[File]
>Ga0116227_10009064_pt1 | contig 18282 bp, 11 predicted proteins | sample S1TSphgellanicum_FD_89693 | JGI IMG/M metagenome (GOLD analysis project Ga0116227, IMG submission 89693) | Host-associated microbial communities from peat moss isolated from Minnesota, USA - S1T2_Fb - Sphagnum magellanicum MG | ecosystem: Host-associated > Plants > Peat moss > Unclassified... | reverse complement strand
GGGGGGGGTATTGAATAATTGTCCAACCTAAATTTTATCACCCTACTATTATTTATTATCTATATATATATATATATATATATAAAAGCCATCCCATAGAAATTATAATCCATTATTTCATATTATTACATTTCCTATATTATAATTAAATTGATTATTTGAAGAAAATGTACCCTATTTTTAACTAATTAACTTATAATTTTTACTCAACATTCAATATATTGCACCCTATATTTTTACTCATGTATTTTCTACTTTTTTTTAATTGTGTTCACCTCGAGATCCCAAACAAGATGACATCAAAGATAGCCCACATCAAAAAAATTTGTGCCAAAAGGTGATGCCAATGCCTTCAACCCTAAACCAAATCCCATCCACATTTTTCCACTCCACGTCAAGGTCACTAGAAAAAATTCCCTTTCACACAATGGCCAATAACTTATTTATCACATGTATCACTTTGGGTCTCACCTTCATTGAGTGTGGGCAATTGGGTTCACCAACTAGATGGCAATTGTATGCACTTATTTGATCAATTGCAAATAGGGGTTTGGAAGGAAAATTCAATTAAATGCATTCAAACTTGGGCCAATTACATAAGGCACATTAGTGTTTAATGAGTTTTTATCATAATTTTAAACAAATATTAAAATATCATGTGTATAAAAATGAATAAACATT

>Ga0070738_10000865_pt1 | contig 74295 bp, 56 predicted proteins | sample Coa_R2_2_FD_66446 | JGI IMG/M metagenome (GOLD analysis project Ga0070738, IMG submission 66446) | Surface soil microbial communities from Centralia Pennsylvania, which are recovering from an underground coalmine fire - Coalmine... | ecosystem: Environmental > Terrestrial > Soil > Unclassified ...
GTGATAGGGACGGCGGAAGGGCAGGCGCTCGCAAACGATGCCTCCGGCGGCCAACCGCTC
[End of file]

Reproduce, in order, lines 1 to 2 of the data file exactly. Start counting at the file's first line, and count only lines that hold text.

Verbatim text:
>Ga0116227_10009064_pt1 | contig 18282 bp, 11 predicted proteins | sample S1TSphgellanicum_FD_89693 | JGI IMG/M metagenome (GOLD analysis project Ga0116227, IMG submission 89693) | Host-associated microbial communities from peat moss isolated from Minnesota, USA - S1T2_Fb - Sphagnum magellanicum MG | ecosystem: Host-associated > Plants > Peat moss > Unclassified... | reverse complement strand
GGGGGGGGTATTGAATAATTGTCCAACCTAAATTTTATCACCCTACTATTATTTATTATCTATATATATATATATATATATATAAAAGCCATCCCATAGAAATTATAATCCATTATTTCATATTATTACATTTCCTATATTATAATTAAATTGATTATTTGAAGAAAATGTACCCTATTTTTAACTAATTAACTTATAATTTTTACTCAACATTCAATATATTGCACCCTATATTTTTACTCATGTATTTTCTACTTTTTTTTAATTGTGTTCACCTCGAGATCCCAAACAAGATGACATCAAAGATAGCCCACATCAAAAAAATTTGTGCCAAAAGGTGATGCCAATGCCTTCAACCCTAAACCAAATCCCATCCACATTTTTCCACTCCACGTCAAGGTCACTAGAAAAAATTCCCTTTCACACAATGGCCAATAACTTATTTATCACATGTATCACTTTGGGTCTCACCTTCATTGAGTGTGGGCAATTGGGTTCACCAACTAGATGGCAATTGTATGCACTTATTTGATCAATTGCAAATAGGGGTTTGGAAGGAAAATTCAATTAAATGCATTCAAACTTGGGCCAATTACATAAGGCACATTAGTGTTTAATGAGTTTTTATCATAATTTTAAACAAATATTAAAATATCATGTGTATAAAAATGAATAAACATT